Jihan swallowed and looked up to find Kastan watching him.

Breathing out relief, Jihan sat back on his haunches and smiled at Kastan.

“Do you want beef tonight?” Jihan asked, looking back at the chests filled with preserved meat. “I’m sure Ferino will not be averse to selling you a few pounds.”

“Jihan, why are you kneeling on the floor?” Kastan asked, his tone gentle. “I’ve never known you to hide.”

“I hide very well, thank you,” Jihan boasted with a short grin. He held out his right hand to Kastan who helped pull him up.

Jihan wiped at his knees, peering around Kastan to the commotion outside. The sound of Firuz’s sword had stopped. He could hear Ferino complaining about being ambushed in his place of business.

Jihan winced and straightened up, meeting Kastan’s curious gaze.

“Why are you always in trouble when I find you?” Kastan mused, rubbing Jihan’s right cheek with his thumb. He leaned in and pressed a soft kiss on Jihan’s forehead. “Tell me what’s going on? I thought you were going to Rashan’s academy.”

“I did go to the academy,” Jihan said. “Rashan showed me his class and I met his Master Bero. Then, I left because I didn’t want Rashan to miss his lecture. When Firuz and I came out of the academy, we decided to explore the town. I happened to remember that the manor owns a few shops. I entered this one to ask why there has been no rent. The butcher lost his mind and pushed me outside. Firuz reacted.”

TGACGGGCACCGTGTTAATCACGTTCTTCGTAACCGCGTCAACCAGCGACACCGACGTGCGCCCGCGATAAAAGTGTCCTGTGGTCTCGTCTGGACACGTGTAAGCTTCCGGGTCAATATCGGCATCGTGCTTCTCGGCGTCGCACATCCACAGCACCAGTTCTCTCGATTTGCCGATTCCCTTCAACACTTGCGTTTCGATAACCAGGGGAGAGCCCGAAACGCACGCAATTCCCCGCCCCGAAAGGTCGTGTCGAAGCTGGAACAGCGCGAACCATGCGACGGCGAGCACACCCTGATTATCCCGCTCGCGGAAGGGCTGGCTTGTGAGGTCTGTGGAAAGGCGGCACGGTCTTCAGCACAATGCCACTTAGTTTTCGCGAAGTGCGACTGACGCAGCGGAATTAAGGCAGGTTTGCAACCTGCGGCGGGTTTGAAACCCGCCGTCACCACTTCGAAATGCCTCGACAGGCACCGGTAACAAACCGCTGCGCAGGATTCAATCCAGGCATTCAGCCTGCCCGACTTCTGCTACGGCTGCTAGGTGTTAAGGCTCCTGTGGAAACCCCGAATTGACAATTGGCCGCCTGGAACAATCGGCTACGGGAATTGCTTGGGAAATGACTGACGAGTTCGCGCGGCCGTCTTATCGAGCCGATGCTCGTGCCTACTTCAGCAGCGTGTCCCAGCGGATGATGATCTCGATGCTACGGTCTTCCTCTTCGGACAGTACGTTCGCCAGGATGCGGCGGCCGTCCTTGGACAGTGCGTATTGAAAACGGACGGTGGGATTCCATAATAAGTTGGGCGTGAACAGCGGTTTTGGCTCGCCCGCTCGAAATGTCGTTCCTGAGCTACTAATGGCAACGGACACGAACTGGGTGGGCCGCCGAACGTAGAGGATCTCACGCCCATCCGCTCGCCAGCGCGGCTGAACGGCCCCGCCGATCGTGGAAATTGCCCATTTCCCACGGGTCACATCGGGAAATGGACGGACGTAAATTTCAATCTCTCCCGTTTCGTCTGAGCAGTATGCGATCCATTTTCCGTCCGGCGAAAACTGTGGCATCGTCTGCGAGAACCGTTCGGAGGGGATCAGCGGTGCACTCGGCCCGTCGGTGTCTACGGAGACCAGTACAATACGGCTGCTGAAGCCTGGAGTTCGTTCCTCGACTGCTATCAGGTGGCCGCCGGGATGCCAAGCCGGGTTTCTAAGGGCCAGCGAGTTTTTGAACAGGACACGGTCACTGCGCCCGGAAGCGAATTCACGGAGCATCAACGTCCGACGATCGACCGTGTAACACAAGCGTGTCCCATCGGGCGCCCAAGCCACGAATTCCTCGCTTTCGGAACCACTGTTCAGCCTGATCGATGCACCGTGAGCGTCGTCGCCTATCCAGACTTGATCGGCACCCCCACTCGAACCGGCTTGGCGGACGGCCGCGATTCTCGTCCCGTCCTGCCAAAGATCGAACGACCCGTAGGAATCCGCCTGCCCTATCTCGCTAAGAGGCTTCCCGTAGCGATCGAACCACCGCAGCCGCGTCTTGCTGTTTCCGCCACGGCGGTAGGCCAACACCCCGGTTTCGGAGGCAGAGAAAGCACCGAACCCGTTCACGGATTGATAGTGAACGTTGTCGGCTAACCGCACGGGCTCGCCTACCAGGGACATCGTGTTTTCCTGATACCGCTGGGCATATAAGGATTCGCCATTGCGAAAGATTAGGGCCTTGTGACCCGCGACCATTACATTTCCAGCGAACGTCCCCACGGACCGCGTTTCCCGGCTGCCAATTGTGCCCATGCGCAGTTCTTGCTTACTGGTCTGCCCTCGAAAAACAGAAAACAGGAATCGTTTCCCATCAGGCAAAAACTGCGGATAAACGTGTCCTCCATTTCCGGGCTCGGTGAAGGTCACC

“Why didn’t you ask me?” Kastan asked.

“Because, you’re busy with military matters,” Jihan said, dropping his gaze to the gold embroidery on Kastan’s collar. “And, you asked me to take care of household matters.”

“I did ask,” Kastan said, touching Jihan’s chin, smiling when Jihan looked up.

“You won’t ask more?” Jihan asked.

“I’m always on your side,” Kastan said, taking Jihan’s right hand.

Temu appeared at the butchery door, followed by Ferino and Firuz who pushed Ferino into the butchery. Kastan turned, facing the door, effectively placing Jihan behind him.

Jihan stared at Kastan’s back in surprise. He remembered doing this for Andiya when they were in trouble. He had never had anyone stand in front of him to protect him, other than Firuz. Kastan still held his hand. Jihan closed the small distance between them and pressed his forehead on Kastan’s back. Kastan inhaled sharply and squeezed Jihan’s hand, holding it against his stomach.

Jihan smiled.

“Your Grace,” Ferino said, his voice full of anger. “I did not mean to offend you, but—”

“A Shadow Guard will only react if you touch his charge with aggression,” Kastan said. “There is no doubt that you touched my consort with violence in mind. What I want to know is why?”

“He came in to ask about rent,” Ferino said, his anger still high. “I don’t take kindly to such questions here, in front of my customers. He wouldn’t take my answers—”

“You offered no answers,” Firuz stated. “His Grace asked you if he could help you solve the problem, but your answer was to grab his arm and push him out the door. You would not let him go until he fell down the steps.”

Jihan winced as Firuz’s anger rose.

“I’m fine, Firuz,” Jihan said, from behind Kastan. “My clothes got dusty. I’m not hurt.”